Growers seek government help to meet the cost of the National Living Wage

Labour-intensive fruit and vegetable growers are facing the financial impacts of the National Living

Labour-intensive fruit and vegetable growers are facing the financial impacts of the National Living Wage. Picture; Sam Robbins - Credit: EDPpics 2003 (01603) 772434

Farming leaders have laid out a series of demands for government to help labour-intensive food producers cope with the financial implications of the re-branded minimum wage.

The introduction of the National Living Wage (NLW) yesterday saw the minimum hourly rate for over-25s rise from £6.70 to £7.20.

The treasury says 1.3 million workers will get a bigger pay packet under the policy, which aims to move Britain towards becoming a 'higher-wage, lower-welfare economy', as well as ending the gender pay gap for some of the lowest earners.

But the National Farmers' Union (NFU) said crops such as soft fruit, leafy salads and vegetables have an 'unusually high requirement for seasonal labour' – making the profitability of horticultural businesses highly sensitive to wage changes.

There are 35,000ha of horticultural crops across East Anglia, worth an estimated £540m to the regional economy – but the NFU says the new living wage is set to increase the cost of seasonal wages for these businesses by 35pc during the next five years. A recent report by farm business consultants Andersons suggested horticultural businesses could become unprofitable within four years.

North Norfolk farmer Tim Papworth, pictured, a member of the NFU's horticulture and potatoes board, said: 'The NLW is going to affect every single business in a big way. There is a lot of soft fruit around here, but a lot of people also use casual labour for grading potatoes, so it is already affecting our labour costs.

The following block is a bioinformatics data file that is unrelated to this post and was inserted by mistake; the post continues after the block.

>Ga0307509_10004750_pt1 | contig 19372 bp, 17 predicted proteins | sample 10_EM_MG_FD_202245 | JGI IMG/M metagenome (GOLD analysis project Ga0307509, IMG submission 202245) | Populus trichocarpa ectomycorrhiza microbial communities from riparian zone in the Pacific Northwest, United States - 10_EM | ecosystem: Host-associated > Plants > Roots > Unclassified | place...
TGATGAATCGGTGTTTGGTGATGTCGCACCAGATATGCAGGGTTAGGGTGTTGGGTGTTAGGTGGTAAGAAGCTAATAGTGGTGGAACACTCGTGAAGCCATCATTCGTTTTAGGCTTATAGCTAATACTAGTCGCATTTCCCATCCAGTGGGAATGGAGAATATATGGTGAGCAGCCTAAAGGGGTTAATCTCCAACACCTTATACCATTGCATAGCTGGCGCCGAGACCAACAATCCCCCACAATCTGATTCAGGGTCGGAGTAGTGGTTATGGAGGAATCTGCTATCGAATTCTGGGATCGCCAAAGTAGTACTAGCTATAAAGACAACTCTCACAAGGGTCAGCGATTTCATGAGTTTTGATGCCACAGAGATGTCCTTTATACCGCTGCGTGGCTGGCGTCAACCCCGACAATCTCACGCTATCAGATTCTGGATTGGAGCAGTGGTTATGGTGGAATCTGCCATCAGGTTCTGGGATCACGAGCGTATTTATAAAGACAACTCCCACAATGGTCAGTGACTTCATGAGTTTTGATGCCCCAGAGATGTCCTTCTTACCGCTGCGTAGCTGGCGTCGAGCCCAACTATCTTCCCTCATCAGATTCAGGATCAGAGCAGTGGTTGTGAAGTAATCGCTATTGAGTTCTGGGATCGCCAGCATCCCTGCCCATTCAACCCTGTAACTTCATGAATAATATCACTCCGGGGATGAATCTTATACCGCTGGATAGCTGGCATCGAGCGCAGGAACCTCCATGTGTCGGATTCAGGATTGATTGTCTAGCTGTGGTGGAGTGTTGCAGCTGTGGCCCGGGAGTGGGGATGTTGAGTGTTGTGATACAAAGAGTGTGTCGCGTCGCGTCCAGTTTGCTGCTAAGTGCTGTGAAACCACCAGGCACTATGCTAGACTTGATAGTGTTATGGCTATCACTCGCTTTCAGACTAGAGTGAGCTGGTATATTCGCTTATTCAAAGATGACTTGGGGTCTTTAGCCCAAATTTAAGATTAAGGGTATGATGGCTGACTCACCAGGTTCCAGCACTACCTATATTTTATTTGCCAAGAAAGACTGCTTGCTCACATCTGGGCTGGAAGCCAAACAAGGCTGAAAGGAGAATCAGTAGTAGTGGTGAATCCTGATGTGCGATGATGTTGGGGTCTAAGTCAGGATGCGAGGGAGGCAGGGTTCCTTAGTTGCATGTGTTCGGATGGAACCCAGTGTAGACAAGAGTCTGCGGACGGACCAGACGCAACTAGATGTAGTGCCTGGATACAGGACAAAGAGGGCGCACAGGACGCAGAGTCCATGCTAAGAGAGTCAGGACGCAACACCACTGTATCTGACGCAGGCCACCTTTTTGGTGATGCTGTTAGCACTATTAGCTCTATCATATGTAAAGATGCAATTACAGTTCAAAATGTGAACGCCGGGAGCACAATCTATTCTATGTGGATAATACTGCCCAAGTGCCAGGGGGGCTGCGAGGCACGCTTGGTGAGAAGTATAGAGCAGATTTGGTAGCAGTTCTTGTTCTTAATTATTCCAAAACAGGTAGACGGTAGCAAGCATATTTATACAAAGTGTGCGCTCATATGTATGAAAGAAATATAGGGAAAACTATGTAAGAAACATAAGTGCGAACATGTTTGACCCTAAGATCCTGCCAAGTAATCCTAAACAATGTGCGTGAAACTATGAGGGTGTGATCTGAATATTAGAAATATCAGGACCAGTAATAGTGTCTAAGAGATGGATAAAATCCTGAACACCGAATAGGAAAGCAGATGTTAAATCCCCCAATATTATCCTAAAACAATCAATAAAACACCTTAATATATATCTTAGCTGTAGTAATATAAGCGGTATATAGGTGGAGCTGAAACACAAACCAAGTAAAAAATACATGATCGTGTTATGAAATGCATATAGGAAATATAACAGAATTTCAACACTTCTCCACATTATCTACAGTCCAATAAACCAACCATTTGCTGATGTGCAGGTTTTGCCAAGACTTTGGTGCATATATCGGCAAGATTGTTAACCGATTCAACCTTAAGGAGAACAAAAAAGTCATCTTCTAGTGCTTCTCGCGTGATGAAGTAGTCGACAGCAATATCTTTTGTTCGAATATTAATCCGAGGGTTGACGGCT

'It will make us less profitable, even though potatoes is one industry where the prices have turned a corner. There will be casualties, definitely. There is not the margin at the moment to be able to pay the extra.'

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The board will ask the government to consider a wishlist of possible mitigation measures, including:

• No Employers National Insurance contributions for seasonal workers.

• A new student agricultural workers scheme, accessible to agriculture students worldwide.

• No pensions auto-enrolment requirement for seasonal workers.

• The ambition for NLW to reach 60pc of median earnings by 2020 to be pushed back into the next session of parliament, to allow time to adapt.

• More investment in cost-saving technology, automation and mechanisation, with research and development funding made more accessible to smaller businesses.

The NFU is also asking retailers to work with their suppliers and growers to discuss how the costs of NLW can be spread fairly across the supply chain.

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